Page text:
Resection of endometriosis is one of the most difficult laparoscopic surgeries. This is mainly due to the inherent nature of the disease, which results in significant scarring, distortion of the anatomy, loss of surgical planes, and immobility of pelvic organs.10 Robotic assistance and better visualization are meant to enhance the resection outcomes of this complex surgery. Current data, however, does not support this statement. In a direct comparison of robotic-assisted laparoscopy with traditional laparoscopy, specifically for endometriosis, Nezhat et al found no significant differences in the amount of blood loss, conversion rate, complications, and duration of hospital stay between the two techniques. The only difference noted was longer average operative time associated with the robotic approach.11 As the overall outcomes of surgery do not appear to differ between robotic-assisted and traditional laparoscopy, the greatest advantage is noted in the complexity of the cases achieved with robotic assistance. Resection of deep infiltrating endometriosis involving parts of the rectum, sigmoid colon, and extensive ureterolysis can all be achieved with the assistance of the robot system.12 Studies have shown that with robotic assistance, these surgeries can be performed safely and effectively. In addition, Neme et al showed not only feasibility and safety of the robot system, but also reported subsequent fertility in 4 of 10 patients in these series.12
Robotic tubal reanastomosis
Permanent female sterilization via fallopian tubal ligation remains a common method of contraception. Tubal reanastomosis has traditionally been performed by laparotomy with varying success in fertility and the risk for ectopic pregnancy.13 Given the overall advantages in postoperative care, the laparoscopic technique for tubal reanastomosis has now developed into a viable option. The difficulty with the laparoscopic approach arises from the microsurgery technique and the need for precision and meticulousness, thus resulting in a steep learning curve.
Since robotic assistance allows for greater control, visualization, and movement, studies have been performed to assess the feasibility and efficacy of robotic approaches for tubal reanastomosis. Rodgers et al compared the robotic approach with mini-laparotomy.14 The operative time was again noted to be longer, and the costs were estimated to be higher with the robotic approach, but return to full function was significantly shorter compared to mini-laparotomy (1 week sooner). In addition, Patel et al compared robotic tubal reanastomosis to the laparotomy approach in their study.15 The conclusion of this study was that while the operative time was longer with the robot, the mean hospital stay was significantly shorter (4 hours vs 35 hours), thus making the robotic approach feasible and comparable in terms of cost. Pregnancy rates were also similar with both techniques (28% vs 30%), with a mean time from sterilization to reversal being 8.5 years (robot: 8.1 years, open: 7.8 years, P=0.23).
Uterine leiomyoma, also known as uterine fibroid, is the most common benign gynecologic neoplasm during the reproductive years with a large range of prevalence from 5.4% to 77%.16 It is considered to be a benign overgrowth of the myometrium, which predominantly consists of smooth muscle cells and fibrous tissue, encased in a pseudocapsule rich in collagen. Different types of uterine fibroids include intracavitary, submucosal, intramural, subserosal, and pedunculated fibroids. Even though uterine fibroids may be asymptomatic, patients commonly report pelvic pain during or outside of menstrual cycles, excessive menstrual blood loss, pressure symptoms including urinary and bowel habit changes, and infertility. As a result, uterine fibroids are the most common indication for hysterectomy in the United States and have an enormous impact on the healthcare costs and quality of life.16,17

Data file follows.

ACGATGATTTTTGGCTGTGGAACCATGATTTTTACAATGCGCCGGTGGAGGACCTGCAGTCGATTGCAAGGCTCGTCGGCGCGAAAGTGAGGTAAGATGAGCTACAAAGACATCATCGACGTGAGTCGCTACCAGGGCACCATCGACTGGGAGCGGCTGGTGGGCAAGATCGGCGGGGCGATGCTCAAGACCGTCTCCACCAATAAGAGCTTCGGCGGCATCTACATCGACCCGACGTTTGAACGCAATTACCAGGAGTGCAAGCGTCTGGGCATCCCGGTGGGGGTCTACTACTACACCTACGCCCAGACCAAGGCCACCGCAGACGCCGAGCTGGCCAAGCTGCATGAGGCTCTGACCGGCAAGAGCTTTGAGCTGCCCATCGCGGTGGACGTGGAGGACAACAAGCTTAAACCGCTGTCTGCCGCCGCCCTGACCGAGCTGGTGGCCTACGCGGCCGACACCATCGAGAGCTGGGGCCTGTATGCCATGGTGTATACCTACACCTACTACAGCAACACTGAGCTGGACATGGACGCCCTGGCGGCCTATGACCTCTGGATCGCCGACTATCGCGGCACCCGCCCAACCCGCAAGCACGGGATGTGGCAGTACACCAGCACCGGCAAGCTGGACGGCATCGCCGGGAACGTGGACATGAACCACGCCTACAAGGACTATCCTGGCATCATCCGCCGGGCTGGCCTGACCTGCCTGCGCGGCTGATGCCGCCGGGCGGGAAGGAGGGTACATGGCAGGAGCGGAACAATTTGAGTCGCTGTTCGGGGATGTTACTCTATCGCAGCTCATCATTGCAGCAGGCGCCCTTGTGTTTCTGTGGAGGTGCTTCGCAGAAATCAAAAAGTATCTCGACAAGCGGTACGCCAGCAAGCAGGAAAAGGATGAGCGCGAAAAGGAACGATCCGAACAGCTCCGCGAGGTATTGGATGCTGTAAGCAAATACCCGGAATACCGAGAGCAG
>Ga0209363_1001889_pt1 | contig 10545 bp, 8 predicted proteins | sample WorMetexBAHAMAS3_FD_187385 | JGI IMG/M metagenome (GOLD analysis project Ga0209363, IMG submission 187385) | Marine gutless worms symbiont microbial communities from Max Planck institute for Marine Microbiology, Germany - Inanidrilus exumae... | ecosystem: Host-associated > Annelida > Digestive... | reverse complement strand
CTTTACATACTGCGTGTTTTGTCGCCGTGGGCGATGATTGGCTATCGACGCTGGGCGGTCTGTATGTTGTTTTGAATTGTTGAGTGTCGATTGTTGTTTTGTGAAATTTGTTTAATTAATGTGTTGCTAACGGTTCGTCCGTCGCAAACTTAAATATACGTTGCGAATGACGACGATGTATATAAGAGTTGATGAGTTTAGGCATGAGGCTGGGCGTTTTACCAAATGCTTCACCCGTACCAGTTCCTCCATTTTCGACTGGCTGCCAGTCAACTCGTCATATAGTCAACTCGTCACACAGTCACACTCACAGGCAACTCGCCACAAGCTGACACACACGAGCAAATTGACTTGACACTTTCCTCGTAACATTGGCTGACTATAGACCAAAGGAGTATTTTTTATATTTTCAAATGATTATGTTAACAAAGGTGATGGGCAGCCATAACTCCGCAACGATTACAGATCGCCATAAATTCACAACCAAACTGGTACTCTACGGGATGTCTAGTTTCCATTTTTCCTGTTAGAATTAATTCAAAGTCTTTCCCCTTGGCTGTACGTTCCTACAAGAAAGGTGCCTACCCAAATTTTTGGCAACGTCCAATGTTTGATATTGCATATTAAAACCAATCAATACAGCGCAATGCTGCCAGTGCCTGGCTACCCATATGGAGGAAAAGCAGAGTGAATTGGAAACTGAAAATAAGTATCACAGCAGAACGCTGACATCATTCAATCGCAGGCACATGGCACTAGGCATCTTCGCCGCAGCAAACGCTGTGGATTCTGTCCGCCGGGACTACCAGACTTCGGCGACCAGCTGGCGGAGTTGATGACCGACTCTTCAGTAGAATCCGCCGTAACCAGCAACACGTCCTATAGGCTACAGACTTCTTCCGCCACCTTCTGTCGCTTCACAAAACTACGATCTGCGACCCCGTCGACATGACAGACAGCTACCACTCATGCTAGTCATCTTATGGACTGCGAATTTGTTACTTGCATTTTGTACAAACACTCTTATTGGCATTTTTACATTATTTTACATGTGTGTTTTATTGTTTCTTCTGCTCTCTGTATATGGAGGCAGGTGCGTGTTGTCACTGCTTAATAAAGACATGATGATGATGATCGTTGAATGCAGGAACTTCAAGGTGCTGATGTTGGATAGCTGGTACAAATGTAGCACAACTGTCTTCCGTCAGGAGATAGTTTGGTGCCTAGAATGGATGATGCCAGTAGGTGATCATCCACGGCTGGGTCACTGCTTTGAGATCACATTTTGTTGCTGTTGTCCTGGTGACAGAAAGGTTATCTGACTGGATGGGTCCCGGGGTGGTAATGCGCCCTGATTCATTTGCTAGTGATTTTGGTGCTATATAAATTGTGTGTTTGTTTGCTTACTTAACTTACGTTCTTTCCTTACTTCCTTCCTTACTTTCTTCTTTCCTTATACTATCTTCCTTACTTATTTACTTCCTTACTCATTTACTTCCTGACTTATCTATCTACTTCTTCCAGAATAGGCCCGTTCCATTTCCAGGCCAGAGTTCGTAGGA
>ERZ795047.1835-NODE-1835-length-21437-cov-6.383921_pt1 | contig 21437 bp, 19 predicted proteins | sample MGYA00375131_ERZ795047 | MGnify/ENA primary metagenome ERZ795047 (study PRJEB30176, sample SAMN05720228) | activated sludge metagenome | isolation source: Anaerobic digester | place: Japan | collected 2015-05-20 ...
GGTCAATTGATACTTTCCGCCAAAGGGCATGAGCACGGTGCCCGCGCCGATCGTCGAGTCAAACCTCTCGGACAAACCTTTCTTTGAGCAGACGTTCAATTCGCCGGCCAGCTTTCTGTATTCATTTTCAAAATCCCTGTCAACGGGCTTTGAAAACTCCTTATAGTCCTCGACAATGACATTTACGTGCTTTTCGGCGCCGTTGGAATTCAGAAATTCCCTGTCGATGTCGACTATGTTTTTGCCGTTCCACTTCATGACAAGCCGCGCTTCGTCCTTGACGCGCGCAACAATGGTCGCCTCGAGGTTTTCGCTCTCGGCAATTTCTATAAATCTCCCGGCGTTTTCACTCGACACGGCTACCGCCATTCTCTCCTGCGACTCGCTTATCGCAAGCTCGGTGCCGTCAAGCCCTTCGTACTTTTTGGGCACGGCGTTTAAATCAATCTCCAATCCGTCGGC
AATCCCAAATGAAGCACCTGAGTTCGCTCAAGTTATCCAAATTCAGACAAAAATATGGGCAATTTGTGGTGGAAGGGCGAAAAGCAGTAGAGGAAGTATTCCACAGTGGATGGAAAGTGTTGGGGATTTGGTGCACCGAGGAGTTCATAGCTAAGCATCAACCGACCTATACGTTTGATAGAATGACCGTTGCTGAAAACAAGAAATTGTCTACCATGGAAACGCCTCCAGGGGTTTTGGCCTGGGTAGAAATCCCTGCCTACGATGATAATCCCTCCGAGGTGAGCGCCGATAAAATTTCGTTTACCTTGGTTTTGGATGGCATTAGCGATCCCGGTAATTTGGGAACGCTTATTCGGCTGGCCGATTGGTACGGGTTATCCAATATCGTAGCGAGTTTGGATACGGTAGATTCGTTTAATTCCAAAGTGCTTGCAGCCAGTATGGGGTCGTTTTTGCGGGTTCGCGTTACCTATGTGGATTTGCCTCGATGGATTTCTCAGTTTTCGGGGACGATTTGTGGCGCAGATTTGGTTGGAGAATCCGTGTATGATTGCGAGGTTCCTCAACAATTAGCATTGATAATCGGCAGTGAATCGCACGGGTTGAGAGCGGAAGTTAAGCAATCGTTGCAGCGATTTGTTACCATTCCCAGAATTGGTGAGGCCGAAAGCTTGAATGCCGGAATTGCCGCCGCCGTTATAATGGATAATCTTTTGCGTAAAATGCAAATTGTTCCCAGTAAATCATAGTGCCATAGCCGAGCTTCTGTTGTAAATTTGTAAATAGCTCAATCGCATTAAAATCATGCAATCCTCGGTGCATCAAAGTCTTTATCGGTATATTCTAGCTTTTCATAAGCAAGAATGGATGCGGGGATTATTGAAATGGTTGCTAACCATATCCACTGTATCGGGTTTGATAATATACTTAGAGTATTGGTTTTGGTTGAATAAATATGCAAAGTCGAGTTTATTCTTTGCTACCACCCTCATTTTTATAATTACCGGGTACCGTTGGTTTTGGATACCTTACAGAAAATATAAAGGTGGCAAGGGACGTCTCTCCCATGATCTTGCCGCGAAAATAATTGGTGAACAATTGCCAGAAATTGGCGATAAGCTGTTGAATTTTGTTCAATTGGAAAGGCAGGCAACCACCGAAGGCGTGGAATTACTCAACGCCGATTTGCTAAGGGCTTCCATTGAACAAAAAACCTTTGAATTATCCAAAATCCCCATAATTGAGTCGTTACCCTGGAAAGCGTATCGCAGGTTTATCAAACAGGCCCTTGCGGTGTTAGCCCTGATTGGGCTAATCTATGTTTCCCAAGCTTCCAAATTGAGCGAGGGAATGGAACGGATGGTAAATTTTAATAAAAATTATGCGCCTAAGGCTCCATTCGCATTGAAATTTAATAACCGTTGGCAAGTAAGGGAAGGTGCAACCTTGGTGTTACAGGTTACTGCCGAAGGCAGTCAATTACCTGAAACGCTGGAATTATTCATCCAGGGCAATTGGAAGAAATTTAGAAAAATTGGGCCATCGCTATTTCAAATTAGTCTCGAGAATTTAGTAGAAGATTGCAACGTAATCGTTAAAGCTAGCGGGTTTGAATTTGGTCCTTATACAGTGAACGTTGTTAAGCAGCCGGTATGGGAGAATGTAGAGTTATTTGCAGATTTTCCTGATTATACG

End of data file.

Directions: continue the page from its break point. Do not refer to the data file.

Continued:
Management options for fibroids include medical and surgical approaches. Medical therapies include non-hormonal therapies, such as non-steroidal anti-inflammatory drugs and tranexamic acid, and hormonal therapies, including oral contraceptive pills, gonadotropin (GnRH) analogs, progestin-impregnated intrauterine system, selective estrogen receptor modulators, antiprogestin drugs, selective progesterone receptor modulators, androgens, and aromatase inhibitors.17,18 Non-hormonal therapies mainly serve to treat the symptoms of bleeding, and some of the hormonal therapies aim to temporarily decrease the size of the fibroids; however, these options may also be used as an adjunct to surgical therapy and for those who are approaching menopause and desiring to avoid surgical intervention.17–19 Surgical approaches addressing uterine fibroids include uterine artery embolization, myomectomy, and hysterectomy. Uterine artery embolization appears to be effective for symptomatic relief; however, there are complications associated with this procedure including possible impaired fertility due to compromised ovarian blood supply and possible poor obstetrical outcomes including preterm labor. Approximately 15%–32% of these patients will require further surgical intervention within 2 years of the procedure, and 35% will end up with a hysterectomy in 10 years.20,21 In patients attempting to conceive, it is typically recommended to consider removal of submucosal fibroids as they have a negative impact on fertility. Intramural uterine fibroids that distort the uterine cavity or larger intramural fibroids greater than 4 cm in size even without distorting the uterine cavity may also negatively affect fertility and therefore their removal should be considered.22,23 Hysterectomy is the definitive surgical management for myomas; however, myomectomy should be considered prior to proceeding to hysterectomy, in order to decrease postoperative morbidity and also in the cases where fertility preservation is desired.20